It’s Not All Mary Poppins

Gathering up that loose end

A couple of you recently asked “whatever happened to that difficult baby?” and only this morning I stumbled across a partial post in the draft files addressing that very question. Karma. For those of you who weren’t around (or just don’t remember — it was a while back!), I have a very challenging child a while back. I started out hopeful. After all, I’ve been doing this for sixteen years. I have a wealth of experience, lots of confidence, and, if not patience, the perspective that comes with experience. We could work this out! I was sure. Never doubted it for a moment.

But, when the situation dragged on for months without improvement, the hope receded. What follows is a post from my draft file, written in some month ago, and a good six months after the situation began.

Unhappy baby: I’m not so hopeful any more. She is still whiny and needy, she continues to demand far more time and attention than I can give her and still be at all present for the other children. She arrives wailing… but it’s not sincere, heart-felt unhappiness. It’s a habit. It’s just what she does when she comes up my front steps.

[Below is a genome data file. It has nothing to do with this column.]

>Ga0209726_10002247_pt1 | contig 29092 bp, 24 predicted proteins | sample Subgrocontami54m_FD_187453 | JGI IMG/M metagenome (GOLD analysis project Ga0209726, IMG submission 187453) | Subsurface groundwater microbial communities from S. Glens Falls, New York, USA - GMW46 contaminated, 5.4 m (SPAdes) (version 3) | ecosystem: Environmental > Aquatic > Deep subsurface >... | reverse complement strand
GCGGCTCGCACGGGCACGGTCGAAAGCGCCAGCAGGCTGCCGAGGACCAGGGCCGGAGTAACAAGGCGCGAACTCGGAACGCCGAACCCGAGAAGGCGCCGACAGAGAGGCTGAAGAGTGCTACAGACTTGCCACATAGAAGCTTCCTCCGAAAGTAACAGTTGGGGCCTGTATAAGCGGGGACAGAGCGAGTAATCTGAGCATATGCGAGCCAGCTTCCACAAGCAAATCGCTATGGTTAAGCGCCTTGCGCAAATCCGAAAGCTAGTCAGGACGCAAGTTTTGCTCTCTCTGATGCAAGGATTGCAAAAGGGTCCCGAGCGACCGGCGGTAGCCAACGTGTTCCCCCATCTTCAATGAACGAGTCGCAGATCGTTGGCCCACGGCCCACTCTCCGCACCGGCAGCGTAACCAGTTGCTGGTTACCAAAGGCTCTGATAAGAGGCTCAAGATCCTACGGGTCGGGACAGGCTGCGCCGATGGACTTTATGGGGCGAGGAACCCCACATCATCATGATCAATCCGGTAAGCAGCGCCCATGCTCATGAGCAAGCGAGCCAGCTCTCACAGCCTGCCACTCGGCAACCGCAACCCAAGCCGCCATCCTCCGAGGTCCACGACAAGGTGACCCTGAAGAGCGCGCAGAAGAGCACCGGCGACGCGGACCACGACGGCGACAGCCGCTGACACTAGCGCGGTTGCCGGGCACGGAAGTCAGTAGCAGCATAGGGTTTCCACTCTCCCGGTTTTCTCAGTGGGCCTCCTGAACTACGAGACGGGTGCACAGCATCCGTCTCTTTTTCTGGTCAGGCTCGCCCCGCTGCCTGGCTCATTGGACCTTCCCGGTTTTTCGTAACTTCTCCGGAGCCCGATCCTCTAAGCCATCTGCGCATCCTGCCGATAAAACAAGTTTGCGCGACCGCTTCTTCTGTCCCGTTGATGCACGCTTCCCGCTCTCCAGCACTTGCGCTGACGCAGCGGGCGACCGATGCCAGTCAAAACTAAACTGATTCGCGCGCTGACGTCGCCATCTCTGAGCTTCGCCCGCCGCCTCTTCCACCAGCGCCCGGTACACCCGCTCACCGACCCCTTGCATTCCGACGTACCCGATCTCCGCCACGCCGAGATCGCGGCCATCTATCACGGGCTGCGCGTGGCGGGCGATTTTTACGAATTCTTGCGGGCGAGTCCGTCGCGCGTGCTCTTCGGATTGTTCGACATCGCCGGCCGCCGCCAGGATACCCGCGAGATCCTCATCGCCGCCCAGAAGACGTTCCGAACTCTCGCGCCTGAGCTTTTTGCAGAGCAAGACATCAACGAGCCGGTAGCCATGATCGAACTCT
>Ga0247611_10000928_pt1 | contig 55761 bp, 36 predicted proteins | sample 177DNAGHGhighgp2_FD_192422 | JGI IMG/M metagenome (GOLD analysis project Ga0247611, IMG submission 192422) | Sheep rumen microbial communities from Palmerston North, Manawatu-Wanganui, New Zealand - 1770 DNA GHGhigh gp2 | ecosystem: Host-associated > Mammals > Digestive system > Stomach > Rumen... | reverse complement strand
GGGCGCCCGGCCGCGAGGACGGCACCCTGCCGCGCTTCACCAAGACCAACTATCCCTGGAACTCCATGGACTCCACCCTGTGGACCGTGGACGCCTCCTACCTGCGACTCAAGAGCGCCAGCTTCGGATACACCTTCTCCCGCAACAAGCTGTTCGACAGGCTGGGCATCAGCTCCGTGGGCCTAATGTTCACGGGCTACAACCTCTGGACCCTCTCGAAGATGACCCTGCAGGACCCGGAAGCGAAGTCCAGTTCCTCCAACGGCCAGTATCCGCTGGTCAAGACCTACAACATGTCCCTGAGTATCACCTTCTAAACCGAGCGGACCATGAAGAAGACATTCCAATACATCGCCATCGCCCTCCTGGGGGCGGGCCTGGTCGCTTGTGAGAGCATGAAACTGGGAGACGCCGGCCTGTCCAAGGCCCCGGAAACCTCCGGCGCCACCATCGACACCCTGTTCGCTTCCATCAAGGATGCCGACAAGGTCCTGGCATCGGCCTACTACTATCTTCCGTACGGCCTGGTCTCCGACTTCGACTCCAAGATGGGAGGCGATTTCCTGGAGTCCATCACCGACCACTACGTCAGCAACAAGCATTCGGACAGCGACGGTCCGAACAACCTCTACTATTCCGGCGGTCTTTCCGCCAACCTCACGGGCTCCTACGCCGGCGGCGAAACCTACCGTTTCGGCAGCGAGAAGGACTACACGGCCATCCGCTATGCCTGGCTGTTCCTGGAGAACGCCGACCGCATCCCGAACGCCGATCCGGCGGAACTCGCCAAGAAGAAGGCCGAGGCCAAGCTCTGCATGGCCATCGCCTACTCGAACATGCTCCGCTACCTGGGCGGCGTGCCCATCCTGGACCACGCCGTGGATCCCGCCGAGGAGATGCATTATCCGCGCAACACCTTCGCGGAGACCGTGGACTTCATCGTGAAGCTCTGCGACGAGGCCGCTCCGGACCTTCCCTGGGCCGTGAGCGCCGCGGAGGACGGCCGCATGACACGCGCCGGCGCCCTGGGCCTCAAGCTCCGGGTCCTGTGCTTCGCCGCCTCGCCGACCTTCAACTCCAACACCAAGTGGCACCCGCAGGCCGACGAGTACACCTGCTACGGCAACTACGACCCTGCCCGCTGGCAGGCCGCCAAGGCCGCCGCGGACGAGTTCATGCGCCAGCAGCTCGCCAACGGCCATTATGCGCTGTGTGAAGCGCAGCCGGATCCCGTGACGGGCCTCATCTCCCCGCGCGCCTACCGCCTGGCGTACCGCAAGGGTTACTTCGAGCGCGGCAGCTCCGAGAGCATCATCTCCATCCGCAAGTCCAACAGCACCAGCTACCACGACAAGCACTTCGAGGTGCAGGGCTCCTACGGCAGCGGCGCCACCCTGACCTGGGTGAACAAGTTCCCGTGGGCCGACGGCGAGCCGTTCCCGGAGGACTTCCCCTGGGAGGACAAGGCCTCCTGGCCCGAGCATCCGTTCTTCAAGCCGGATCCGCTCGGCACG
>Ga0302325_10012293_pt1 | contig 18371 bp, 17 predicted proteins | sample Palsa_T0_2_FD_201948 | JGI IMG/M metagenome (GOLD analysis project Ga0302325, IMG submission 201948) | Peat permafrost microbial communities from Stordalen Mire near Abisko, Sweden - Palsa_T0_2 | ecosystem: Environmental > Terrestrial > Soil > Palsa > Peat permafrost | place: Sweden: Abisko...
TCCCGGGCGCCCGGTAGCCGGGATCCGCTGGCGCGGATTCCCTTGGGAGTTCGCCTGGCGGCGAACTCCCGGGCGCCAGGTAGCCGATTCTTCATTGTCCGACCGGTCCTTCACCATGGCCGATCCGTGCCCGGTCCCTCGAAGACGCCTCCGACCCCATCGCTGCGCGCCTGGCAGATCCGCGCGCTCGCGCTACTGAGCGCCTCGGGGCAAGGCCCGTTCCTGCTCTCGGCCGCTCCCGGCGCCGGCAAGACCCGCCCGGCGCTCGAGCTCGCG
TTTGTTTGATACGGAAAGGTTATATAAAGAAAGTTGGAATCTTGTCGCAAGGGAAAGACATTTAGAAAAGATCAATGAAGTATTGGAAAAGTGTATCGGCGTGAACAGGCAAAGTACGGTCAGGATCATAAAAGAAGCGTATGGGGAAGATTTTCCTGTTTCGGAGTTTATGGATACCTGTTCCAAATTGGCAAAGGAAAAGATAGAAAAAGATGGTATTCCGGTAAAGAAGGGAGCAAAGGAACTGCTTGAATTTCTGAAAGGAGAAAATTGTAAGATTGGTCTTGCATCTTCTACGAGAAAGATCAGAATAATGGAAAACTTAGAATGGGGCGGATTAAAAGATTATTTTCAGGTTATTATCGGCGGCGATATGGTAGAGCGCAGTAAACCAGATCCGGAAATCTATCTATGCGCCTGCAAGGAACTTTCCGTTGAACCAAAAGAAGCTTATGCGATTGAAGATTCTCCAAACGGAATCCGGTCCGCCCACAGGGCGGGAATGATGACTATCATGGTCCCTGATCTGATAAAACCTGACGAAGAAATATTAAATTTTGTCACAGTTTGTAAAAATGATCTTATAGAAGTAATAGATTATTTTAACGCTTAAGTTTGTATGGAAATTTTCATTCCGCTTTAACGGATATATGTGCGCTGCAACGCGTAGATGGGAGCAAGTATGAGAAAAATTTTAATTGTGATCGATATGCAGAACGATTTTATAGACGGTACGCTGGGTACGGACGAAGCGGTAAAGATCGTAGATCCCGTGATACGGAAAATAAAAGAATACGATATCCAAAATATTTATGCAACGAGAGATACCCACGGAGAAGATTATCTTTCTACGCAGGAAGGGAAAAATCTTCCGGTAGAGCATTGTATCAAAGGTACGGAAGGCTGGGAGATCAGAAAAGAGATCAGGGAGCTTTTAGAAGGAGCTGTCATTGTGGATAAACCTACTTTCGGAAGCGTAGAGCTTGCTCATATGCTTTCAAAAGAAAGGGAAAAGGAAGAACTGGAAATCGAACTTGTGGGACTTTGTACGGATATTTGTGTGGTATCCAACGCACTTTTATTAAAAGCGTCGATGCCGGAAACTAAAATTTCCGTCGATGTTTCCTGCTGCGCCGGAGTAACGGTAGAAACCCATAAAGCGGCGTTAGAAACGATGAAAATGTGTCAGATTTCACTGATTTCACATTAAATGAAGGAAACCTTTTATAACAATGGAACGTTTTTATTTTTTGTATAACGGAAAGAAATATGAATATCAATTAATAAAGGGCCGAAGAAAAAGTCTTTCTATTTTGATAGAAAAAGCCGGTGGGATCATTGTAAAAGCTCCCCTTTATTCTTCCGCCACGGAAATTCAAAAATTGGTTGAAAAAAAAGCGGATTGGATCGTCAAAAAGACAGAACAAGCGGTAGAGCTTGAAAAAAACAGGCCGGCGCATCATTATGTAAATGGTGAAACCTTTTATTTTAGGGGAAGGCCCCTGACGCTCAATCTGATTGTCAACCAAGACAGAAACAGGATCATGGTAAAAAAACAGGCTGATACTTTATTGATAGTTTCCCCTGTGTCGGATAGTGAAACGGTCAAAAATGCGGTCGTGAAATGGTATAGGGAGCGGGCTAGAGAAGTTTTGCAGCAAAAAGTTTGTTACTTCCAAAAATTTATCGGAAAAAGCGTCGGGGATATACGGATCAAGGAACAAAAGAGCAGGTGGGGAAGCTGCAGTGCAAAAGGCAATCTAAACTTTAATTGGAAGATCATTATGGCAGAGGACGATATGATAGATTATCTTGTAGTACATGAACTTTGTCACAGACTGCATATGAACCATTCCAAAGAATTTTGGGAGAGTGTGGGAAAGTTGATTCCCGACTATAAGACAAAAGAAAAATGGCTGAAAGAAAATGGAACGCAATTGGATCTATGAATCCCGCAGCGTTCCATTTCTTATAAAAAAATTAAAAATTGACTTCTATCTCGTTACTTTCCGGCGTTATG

And I just. can’t. shake her from it. It’s a habit, but it appears to be 100% intractable. I can’t break it, I can’t distract her, I can’t provide alternate patterns. Crying is what she does. That’s it, that’s all.

She arrives, wailing. Every day, wailing. We go for an outing. She wails as we get ready to go, but calms as we proceed down the street. By the time we’ve passed a few blocks, she’s cheerful and chattering. A normal child having a normal, happy day. And when we return to the house? The wailing starts again. The second she sees the front steps, the wails commence. It’s positively Pavolvian.

Everything I’ve tried? Nothing. Or, it will work for a day or two, or even a week or two, but only that long. For a while, we used a book of nursery songs. She’d arrive, wailing, I’d put her on my knee to sing songs to her. By the time I’d sung three or four songs in the book, she was happy, ready to slide off my knee and play. After a couple of days, she’d enter, wailing, but crying for her “songbook! songbook!”